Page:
In the report, two main operational models of DCRs in Europe are described: integrated DCRs, operating within low-threshold facilities, where the supervision of drug use is just one of the services offered, and specialised DCRs, offering a narrower range of services directly related to supervised consumption.

As frontline, low-threshold services, DCRs can support the monitoring of new and emerging local trends. For example, it has been found that in Europe, injecting heroin is less common in recent years, while the use of synthetic opioids and stimulants has increased in some countries. Over the years, following a dynamic drug landscape, many harm reduction services, including DCRs, have adapted to the needs of local clients. For example, some DCRs have started providing services for smoking as well as injecting and allowing the consumption of a wider range of substances within the facility.

DCR evaluation presents specific challenges, but currently available evidence support the positive impact of DCRs on the access to healthcare and harm reduction services among people who use drugs, and especially groups that are not reached enough by these services. DCRs do not increase crime in the areas where they are located and, instead, contribute to decrease of public drug use. Evidence also shows how DCRs contribute to reducing drug-related deaths.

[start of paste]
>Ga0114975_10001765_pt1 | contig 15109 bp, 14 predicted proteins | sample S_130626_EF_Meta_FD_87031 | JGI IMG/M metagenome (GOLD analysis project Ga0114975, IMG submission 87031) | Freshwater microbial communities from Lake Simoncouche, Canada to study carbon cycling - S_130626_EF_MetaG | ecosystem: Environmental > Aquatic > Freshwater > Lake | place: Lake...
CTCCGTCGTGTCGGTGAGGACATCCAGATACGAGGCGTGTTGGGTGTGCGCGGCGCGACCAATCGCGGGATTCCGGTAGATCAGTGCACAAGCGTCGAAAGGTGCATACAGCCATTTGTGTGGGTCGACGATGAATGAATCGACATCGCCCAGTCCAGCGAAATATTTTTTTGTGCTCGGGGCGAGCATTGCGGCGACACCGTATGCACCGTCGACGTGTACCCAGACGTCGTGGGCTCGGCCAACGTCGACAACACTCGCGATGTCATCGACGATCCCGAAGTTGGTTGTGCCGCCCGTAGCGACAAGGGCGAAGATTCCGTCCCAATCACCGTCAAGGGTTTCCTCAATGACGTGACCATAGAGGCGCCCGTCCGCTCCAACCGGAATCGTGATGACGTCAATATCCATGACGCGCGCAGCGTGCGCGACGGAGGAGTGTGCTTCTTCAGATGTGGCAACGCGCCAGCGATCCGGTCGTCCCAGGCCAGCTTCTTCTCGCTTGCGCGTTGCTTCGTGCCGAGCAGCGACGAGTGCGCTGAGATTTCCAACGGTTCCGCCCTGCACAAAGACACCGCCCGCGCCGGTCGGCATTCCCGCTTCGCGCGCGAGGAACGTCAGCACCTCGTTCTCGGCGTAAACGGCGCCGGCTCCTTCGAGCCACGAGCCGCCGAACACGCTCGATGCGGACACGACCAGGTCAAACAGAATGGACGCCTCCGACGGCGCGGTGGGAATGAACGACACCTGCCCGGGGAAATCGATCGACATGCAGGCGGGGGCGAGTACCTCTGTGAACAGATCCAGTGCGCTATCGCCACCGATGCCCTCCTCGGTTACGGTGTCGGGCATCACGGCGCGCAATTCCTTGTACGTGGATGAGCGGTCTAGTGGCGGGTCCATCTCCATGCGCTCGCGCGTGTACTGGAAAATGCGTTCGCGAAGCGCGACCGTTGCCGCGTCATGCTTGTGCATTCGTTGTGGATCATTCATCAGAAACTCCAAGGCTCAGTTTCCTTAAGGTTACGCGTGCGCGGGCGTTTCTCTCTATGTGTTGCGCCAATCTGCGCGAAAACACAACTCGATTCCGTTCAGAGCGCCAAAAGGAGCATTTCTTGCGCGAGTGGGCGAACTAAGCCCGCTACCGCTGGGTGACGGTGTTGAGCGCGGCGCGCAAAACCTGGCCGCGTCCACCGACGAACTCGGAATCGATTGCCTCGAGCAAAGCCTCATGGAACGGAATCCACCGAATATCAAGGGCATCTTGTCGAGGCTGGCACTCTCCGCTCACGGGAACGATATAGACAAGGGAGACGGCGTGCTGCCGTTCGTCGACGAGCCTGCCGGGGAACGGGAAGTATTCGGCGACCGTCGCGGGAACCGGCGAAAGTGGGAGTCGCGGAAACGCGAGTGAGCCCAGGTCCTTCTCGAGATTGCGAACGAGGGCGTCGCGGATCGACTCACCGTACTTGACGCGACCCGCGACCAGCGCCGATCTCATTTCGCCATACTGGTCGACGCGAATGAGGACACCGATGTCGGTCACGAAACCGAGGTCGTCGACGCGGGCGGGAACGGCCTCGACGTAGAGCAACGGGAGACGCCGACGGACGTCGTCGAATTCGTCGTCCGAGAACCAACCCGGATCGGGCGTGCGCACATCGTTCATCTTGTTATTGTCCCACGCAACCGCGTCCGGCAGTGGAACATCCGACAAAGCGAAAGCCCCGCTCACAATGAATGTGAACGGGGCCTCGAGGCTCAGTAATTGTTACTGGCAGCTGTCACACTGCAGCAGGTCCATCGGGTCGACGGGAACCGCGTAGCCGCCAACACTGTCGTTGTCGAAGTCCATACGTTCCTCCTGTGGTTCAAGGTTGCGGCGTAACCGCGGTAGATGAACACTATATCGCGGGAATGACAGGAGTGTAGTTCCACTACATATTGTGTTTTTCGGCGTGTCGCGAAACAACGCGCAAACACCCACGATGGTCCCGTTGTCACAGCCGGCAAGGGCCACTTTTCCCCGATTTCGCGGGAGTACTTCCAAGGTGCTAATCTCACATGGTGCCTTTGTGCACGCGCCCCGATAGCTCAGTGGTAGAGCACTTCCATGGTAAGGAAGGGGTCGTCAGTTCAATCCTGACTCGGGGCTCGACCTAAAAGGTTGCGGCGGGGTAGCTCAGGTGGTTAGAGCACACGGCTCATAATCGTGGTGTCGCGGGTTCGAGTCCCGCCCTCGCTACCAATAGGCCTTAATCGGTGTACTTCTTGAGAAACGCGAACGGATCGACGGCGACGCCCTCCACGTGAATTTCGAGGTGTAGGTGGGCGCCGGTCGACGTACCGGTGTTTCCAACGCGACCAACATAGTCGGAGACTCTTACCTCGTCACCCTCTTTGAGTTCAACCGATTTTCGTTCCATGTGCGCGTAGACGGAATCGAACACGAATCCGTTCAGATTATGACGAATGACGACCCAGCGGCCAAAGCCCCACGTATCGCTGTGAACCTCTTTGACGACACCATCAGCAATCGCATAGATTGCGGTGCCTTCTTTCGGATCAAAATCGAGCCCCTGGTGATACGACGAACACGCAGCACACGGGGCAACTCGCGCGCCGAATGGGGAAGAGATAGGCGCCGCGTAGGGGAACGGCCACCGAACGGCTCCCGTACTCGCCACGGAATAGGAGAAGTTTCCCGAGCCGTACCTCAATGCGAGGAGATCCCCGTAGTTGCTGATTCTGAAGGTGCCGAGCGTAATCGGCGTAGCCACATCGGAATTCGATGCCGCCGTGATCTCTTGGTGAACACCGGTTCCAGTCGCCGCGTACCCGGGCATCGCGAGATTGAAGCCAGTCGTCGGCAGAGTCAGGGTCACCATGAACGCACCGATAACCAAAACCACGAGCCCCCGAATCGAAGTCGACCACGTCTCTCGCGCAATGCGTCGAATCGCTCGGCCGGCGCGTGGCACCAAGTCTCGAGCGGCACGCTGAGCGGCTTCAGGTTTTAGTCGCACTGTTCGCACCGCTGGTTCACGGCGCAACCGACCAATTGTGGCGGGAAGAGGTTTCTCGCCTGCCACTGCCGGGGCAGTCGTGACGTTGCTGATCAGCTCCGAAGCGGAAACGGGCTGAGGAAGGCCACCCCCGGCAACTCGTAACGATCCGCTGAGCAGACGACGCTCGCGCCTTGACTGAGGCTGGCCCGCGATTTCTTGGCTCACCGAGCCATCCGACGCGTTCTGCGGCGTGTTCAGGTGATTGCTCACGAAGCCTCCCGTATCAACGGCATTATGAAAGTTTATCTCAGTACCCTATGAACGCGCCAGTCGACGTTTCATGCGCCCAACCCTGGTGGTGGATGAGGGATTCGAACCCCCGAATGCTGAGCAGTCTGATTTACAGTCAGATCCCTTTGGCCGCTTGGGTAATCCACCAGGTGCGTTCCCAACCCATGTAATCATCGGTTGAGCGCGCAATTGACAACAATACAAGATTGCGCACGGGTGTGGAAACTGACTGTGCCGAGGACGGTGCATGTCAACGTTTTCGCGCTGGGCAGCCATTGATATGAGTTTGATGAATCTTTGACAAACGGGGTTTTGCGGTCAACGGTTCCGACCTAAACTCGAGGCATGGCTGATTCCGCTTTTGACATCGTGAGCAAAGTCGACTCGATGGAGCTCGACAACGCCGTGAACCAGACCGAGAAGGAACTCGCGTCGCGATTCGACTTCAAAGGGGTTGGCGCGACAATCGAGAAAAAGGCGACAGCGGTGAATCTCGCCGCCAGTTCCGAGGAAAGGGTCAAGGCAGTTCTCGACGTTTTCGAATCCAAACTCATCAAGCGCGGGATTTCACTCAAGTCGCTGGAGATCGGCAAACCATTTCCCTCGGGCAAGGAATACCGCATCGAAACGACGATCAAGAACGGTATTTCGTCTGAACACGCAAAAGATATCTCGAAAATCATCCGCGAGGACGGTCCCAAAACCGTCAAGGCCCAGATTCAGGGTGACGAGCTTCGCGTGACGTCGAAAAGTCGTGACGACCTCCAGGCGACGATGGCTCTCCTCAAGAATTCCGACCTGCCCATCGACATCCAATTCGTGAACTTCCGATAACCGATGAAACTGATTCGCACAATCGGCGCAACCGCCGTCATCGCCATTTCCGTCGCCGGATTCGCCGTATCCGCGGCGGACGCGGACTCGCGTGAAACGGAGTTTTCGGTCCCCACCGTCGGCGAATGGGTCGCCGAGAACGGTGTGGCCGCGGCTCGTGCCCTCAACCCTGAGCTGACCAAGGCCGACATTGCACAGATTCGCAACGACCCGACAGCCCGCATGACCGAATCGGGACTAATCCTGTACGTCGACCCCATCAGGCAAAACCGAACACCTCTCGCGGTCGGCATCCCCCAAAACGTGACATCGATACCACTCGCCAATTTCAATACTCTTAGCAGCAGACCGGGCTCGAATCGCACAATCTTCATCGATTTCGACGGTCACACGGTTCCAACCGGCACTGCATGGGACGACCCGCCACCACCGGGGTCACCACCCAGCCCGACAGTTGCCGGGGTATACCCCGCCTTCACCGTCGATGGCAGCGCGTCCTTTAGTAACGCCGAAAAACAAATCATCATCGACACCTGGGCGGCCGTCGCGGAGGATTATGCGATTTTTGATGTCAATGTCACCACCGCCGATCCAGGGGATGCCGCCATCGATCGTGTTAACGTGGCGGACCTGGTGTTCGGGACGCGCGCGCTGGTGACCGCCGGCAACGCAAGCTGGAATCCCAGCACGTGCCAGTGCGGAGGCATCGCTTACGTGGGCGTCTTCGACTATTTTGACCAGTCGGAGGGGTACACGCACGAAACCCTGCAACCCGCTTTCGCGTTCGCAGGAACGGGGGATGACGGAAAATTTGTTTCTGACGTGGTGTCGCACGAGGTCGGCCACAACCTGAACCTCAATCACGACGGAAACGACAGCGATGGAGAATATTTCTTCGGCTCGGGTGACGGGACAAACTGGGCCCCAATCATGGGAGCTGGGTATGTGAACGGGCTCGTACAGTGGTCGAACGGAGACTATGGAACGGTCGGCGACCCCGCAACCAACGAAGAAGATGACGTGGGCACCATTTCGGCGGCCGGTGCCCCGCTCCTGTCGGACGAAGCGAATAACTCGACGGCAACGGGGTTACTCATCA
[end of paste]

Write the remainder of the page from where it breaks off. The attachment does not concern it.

In addition, an expert panel recently concluded that DCRs foster safer injecting practices and therefore can contribute to reduce the transmission rate of communicable diseases among people who inject drugs.

Among other measures to reduce cases of fatal and non-fatal overdose, the EU Drugs Action Plan 2021–2025 calls for DCRs to be introduced, maintained or enhanced ‘where appropriate and in accordance with national legislation’.

The report concludes that, despite the challenges encountered in conducting research in this setting, more studies are needed to support the work of DCRs by showing their contributions to reducing both individual and community harms.

Read the joint EMCDDA and C-EHRN Report on DCRs in Europe following this link>>>.


A very successful regional campaign

The Drug Policy Network South East Europe (DPNSEE) coordinated the „Eliminate Violence Against Women Who Use Drugs – EVAWUD“ campaign in South East Europe, together with its 25 member organisations from 11 countries of the region. The campaign lasted from 25 November and lasted until 10 December 2023.